In this work, the artist continues to show her interest in the aesthetics of IP cameras, digital video cameras, whose feature is the transmission of digital video stream over Ethernet and TokenRing, using the IP protocol.
Unlike analog cameras, when using IP cameras, after receiving a video frame from the camera matrix, the image remains digital up to the display on the monitor. As a rule, before transmission, the image received from the matrix is compressed using frame-by-frame (MJPG) or streaming (MPEG-4, H.264) video compression methods. IP cameras that are actively used in video surveillance systems and remote monitoring of technological processes have many advantages over analog cameras: the construction of scalable distributed video surveillance systems, a wide range of camera settings (smart functions), a resolution not available for analog, the ability work remotely, without interruption and without conflict with other devices due to network cable.
The artist found that when you visit the Internet page of an IP camera with an administrator password, you can leave pictures, black boxes and small pictures on the images that the camera can receive, which will be visible to the camera owner or security guard. The shape of these objects is predetermined by the camera interface: you can leave messages only in the form of text (as the main text marker the artist used the phrase “forma.suprema”), the name of the camera, four black rectangles of any shape or one bmp-picture of standard size 128 * 128 pixels.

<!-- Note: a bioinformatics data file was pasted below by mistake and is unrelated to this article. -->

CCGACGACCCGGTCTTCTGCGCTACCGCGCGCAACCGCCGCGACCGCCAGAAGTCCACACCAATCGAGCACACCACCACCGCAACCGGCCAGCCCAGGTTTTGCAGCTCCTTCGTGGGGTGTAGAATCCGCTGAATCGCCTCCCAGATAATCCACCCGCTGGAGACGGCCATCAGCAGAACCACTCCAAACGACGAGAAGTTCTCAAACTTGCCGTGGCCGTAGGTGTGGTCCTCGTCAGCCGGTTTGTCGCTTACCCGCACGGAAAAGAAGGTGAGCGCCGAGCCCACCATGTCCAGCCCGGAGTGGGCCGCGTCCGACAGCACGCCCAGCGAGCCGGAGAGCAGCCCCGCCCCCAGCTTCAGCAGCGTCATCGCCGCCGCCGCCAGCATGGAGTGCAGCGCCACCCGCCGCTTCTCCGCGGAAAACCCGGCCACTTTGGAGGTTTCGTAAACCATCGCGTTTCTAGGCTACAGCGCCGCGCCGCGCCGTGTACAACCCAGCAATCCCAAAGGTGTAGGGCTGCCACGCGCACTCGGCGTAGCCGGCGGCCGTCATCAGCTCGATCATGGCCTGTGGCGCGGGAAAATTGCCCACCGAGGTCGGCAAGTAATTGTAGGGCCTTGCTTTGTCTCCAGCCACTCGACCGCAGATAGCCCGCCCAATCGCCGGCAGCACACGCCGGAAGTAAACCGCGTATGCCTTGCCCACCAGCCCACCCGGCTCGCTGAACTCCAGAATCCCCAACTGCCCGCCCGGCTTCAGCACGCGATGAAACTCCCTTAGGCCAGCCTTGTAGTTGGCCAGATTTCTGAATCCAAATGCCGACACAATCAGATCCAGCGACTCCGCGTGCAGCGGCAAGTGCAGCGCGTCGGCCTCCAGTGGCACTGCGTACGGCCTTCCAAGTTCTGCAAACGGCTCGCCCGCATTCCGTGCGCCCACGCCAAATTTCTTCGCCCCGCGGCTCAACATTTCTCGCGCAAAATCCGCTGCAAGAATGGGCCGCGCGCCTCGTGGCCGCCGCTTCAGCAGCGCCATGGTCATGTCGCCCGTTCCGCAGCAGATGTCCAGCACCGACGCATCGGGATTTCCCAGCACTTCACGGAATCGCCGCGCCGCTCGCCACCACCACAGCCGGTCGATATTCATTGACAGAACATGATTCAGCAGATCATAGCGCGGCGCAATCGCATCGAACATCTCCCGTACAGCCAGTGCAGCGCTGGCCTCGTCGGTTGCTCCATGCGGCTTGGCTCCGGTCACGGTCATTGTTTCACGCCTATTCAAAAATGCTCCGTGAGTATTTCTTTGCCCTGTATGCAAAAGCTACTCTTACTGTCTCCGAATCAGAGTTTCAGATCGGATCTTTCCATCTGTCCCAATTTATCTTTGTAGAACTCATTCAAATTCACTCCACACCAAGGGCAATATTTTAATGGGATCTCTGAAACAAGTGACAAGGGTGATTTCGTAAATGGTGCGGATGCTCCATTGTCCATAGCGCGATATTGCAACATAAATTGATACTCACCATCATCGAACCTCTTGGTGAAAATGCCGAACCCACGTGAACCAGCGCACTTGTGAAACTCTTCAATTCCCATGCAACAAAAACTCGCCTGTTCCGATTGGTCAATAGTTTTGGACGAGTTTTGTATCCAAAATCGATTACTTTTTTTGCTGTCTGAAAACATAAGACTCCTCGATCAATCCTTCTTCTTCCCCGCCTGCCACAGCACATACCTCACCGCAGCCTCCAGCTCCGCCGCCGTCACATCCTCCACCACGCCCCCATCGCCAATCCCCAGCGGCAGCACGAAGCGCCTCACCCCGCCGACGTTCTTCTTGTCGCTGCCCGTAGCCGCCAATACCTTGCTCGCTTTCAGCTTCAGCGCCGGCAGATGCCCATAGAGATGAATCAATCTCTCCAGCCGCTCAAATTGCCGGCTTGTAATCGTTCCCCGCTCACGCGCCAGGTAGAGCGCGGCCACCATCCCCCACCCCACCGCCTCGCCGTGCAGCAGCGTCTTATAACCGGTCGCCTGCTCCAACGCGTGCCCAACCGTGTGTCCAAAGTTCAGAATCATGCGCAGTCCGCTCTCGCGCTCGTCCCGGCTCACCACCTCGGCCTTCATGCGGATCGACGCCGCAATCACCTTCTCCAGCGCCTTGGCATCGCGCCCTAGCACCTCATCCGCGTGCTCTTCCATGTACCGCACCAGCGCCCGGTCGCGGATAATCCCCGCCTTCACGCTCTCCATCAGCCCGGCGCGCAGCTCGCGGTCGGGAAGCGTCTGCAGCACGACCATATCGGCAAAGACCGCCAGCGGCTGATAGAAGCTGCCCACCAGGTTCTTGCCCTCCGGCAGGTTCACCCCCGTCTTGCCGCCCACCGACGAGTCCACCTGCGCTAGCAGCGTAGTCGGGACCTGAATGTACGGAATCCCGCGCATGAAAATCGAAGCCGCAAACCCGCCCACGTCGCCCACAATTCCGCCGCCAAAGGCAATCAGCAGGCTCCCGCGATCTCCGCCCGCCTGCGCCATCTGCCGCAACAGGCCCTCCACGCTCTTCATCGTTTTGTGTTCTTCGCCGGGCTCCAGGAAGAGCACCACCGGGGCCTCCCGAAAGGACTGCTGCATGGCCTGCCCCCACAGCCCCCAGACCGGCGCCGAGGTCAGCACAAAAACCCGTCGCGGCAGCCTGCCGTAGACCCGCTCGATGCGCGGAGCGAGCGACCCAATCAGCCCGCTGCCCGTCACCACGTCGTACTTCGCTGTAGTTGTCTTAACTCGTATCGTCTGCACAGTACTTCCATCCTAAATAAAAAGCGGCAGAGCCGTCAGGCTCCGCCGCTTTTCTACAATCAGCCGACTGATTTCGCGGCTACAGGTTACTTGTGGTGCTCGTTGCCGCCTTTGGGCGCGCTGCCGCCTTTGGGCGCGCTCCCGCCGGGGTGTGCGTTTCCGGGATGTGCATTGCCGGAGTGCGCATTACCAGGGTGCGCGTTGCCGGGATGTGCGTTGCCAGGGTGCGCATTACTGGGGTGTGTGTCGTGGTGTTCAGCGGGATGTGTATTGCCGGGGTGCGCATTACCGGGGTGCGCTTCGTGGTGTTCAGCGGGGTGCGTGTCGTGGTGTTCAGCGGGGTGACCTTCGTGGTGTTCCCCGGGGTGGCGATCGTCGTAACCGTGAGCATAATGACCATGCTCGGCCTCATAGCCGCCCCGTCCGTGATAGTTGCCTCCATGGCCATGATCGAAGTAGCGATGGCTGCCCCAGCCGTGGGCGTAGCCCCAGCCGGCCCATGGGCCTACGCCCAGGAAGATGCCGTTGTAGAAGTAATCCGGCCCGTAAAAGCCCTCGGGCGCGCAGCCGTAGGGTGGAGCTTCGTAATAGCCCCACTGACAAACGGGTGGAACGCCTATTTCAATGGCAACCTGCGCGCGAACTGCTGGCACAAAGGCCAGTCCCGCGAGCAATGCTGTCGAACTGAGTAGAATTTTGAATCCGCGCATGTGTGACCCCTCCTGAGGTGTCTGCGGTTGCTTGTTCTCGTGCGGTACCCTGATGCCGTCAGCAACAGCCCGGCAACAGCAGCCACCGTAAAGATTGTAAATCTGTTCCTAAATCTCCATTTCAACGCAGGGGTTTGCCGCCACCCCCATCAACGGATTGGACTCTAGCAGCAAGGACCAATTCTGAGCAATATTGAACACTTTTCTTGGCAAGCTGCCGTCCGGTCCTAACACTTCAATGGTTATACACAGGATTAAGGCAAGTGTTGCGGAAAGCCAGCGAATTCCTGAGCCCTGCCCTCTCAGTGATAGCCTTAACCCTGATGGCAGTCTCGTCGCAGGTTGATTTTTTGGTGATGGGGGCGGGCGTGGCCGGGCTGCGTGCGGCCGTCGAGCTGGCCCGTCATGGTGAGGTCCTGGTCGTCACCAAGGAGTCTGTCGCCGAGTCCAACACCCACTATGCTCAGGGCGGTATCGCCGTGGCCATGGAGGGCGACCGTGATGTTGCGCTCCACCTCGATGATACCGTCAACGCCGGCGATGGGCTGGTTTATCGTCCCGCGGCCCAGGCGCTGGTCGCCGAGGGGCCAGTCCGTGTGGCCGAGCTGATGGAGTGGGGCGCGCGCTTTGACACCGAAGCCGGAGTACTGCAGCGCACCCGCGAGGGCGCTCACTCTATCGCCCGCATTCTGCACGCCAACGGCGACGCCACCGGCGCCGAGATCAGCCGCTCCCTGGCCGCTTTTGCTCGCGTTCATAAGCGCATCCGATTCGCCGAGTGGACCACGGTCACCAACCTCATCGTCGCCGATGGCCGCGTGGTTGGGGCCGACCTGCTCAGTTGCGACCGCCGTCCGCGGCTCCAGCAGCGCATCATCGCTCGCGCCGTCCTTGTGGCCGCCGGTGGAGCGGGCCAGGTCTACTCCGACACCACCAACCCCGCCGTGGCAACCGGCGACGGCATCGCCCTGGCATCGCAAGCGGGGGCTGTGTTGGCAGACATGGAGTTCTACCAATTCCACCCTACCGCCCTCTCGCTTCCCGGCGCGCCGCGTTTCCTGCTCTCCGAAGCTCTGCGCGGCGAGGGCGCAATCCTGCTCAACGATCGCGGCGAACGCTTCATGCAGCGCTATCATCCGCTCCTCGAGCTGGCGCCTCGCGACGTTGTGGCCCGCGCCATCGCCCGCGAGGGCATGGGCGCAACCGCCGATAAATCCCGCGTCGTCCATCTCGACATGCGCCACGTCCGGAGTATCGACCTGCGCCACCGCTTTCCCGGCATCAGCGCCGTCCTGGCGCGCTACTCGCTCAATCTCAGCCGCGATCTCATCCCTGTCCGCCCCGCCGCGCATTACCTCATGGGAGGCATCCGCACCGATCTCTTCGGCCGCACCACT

The opening was the beginning of a series of media interventions, as a result of which the artist left hidden “messages” on the frames of IP cameras (some of which were discovered and erased, and others remained for a long time in virtual space), examining the resulting graphic forms with clear allusions to Suprematist experiments – architectons, planits and prouns.
The Other View (media-installation, 2018)
video / pictures
By hacking as an art practice, The Other View explores two perspectives of surveillance: first, the gathering of our data by tech companies through social-media based on the information we provide in exchange for their free services, and second, the surveillance of our physical presence by IoT devises, in this case IP-cameras.
For this project I connected to IP-cameras at some mirror gallery imitating Yayoi Kusama’s mirror installations. The visitors are taking selfies in these mirrors and posting them on social media. This project demonstrates the supplementation of IP-camera surveillance by self-representation through social media.
An IP-camera at the mirror gallery is installed to look down from above the entrance and shows a non-human point of view by observing reality as it is. At the same time, visitors represent clichés of social constructs by looking at themselves from an imaginary Other’s point of view.
Faces2Voices (Online interactive installation, 2020)
Facial recognition / AI-generated sound
Faces2Voices is an online interactive installation which uses facial recognition technology and AI-synthesized sound to create a generative music composition based on imaginary voices of online visitors. The composition is evolving in time depending on the contributions of people involved.
Lots of governments use surveillance technology as a way to control the spread of COVID-19. At the same moment many citizens are ready to give up some privacy for the common good. But how can we define what level of privacy should we give up and how much data do governments really need to respond effectively?
Exploring these kinds of questions in Faces2Voices project, in collaboration with musician and software architecture expert Nikita Prudnikov, the artist focuses on critical approaches to AI technologies.
You can contribute to the project by giving access to the camera of your device. AI will recognise your face, synthesize your imaginary voice and add it to the live stream available at faces2voices.live.
The project is inspired by Speech2Face research project.